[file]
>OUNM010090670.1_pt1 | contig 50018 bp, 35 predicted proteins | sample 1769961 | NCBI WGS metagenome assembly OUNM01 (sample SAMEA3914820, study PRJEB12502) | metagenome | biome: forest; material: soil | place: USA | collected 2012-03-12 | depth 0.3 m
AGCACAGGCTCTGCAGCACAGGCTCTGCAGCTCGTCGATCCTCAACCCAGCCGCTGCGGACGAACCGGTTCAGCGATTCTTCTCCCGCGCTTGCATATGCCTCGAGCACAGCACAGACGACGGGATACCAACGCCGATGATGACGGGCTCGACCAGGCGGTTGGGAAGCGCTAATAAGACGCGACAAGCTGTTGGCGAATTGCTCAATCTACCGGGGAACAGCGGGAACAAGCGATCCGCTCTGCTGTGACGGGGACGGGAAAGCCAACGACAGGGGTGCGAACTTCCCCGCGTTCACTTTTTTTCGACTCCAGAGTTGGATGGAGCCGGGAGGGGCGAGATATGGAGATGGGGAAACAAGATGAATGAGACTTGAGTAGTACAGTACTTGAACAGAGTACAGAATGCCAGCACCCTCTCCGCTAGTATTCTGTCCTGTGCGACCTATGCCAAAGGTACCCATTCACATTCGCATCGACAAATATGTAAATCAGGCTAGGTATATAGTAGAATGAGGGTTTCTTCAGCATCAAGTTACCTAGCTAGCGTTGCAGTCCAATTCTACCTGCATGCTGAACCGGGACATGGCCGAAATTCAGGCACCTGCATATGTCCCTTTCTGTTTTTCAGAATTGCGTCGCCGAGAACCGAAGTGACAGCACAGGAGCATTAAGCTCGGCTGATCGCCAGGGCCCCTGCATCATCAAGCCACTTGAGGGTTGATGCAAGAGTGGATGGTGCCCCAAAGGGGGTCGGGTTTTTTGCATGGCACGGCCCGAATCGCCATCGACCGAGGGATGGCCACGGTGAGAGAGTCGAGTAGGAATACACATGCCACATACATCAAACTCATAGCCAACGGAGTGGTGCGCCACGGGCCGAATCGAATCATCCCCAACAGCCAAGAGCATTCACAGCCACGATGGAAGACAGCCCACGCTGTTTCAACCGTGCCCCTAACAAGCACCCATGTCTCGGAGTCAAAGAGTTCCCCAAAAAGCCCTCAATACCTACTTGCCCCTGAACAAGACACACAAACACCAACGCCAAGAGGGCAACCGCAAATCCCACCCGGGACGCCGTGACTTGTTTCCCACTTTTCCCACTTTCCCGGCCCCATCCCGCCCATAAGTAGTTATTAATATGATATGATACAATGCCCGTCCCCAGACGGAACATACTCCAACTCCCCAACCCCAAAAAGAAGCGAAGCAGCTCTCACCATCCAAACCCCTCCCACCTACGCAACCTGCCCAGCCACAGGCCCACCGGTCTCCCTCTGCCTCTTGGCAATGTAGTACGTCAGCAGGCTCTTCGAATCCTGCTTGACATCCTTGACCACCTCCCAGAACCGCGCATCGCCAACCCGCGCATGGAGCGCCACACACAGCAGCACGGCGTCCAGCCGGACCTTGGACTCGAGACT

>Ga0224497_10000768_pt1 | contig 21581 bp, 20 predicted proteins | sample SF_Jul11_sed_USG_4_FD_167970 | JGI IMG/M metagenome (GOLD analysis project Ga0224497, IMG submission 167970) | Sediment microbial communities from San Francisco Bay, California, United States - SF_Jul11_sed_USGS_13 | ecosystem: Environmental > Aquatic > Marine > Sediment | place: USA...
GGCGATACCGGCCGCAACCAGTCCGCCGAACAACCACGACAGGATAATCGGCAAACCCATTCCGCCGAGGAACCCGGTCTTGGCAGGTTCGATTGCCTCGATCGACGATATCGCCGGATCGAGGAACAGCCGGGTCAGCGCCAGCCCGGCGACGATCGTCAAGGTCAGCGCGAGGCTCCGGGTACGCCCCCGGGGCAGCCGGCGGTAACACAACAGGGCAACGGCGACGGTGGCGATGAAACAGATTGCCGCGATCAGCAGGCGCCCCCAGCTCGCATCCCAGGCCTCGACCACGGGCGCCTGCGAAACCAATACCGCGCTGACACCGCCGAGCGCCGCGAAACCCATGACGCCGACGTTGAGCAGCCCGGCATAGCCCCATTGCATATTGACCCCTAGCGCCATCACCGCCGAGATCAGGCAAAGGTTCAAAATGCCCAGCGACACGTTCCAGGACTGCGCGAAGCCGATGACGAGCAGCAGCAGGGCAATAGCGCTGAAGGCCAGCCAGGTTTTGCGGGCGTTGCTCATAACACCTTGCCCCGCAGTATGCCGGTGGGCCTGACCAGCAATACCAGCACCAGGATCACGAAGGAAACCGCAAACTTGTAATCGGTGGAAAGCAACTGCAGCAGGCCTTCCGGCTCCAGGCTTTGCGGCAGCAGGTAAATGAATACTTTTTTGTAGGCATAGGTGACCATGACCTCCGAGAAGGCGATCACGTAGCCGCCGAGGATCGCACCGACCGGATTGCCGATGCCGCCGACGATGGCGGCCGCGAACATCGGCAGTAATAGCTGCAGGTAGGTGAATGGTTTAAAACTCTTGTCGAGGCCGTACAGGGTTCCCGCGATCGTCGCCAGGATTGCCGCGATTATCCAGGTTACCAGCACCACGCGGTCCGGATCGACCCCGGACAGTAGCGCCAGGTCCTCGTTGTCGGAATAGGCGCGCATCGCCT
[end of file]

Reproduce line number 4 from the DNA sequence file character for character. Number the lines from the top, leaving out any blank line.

GGCGATACCGGCCGCAACCAGTCCGCCGAACAACCACGACAGGATAATCGGCAAACCCATTCCGCCGAGGAACCCGGTCTTGGCAGGTTCGATTGCCTCGATCGACGATATCGCCGGATCGAGGAACAGCCGGGTCAGCGCCAGCCCGGCGACGATCGTCAAGGTCAGCGCGAGGCTCCGGGTACGCCCCCGGGGCAGCCGGCGGTAACACAACAGGGCAACGGCGACGGTGGCGATGAAACAGATTGCCGCGATCAGCAGGCGCCCCCAGCTCGCATCCCAGGCCTCGACCACGGGCGCCTGCGAAACCAATACCGCGCTGACACCGCCGAGCGCCGCGAAACCCATGACGCCGACGTTGAGCAGCCCGGCATAGCCCCATTGCATATTGACCCCTAGCGCCATCACCGCCGAGATCAGGCAAAGGTTCAAAATGCCCAGCGACACGTTCCAGGACTGCGCGAAGCCGATGACGAGCAGCAGCAGGGCAATAGCGCTGAAGGCCAGCCAGGTTTTGCGGGCGTTGCTCATAACACCTTGCCCCGCAGTATGCCGGTGGGCCTGACCAGCAATACCAGCACCAGGATCACGAAGGAAACCGCAAACTTGTAATCGGTGGAAAGCAACTGCAGCAGGCCTTCCGGCTCCAGGCTTTGCGGCAGCAGGTAAATGAATACTTTTTTGTAGGCATAGGTGACCATGACCTCCGAGAAGGCGATCACGTAGCCGCCGAGGATCGCACCGACCGGATTGCCGATGCCGCCGACGATGGCGGCCGCGAACATCGGCAGTAATAGCTGCAGGTAGGTGAATGGTTTAAAACTCTTGTCGAGGCCGTACAGGGTTCCCGCGATCGTCGCCAGGATTGCCGCGATTATCCAGGTTACCAGCACCACGCGGTCCGGATCGACCCCGGACAGTAGCGCCAGGTCCTCGTTGTCGGAATAGGCGCGCATCGCCT